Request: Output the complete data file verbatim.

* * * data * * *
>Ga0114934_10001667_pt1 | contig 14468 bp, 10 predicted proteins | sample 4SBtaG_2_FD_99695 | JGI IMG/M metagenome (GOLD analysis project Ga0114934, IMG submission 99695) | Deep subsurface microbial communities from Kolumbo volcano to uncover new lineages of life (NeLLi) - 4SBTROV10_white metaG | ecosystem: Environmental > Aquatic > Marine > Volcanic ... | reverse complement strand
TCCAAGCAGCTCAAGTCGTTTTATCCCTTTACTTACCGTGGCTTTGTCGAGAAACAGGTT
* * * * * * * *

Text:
>Ga0114934_10001667_pt1 | contig 14468 bp, 10 predicted proteins | sample 4SBtaG_2_FD_99695 | JGI IMG/M metagenome (GOLD analysis project Ga0114934, IMG submission 99695) | Deep subsurface microbial communities from Kolumbo volcano to uncover new lineages of life (NeLLi) - 4SBTROV10_white metaG | ecosystem: Environmental > Aquatic > Marine > Volcanic ... | reverse complement strand
TCCAAGCAGCTCAAGTCGTTTTATCCCTTTACTTACCGTGGCTTTGTCGAGAAACAGGTT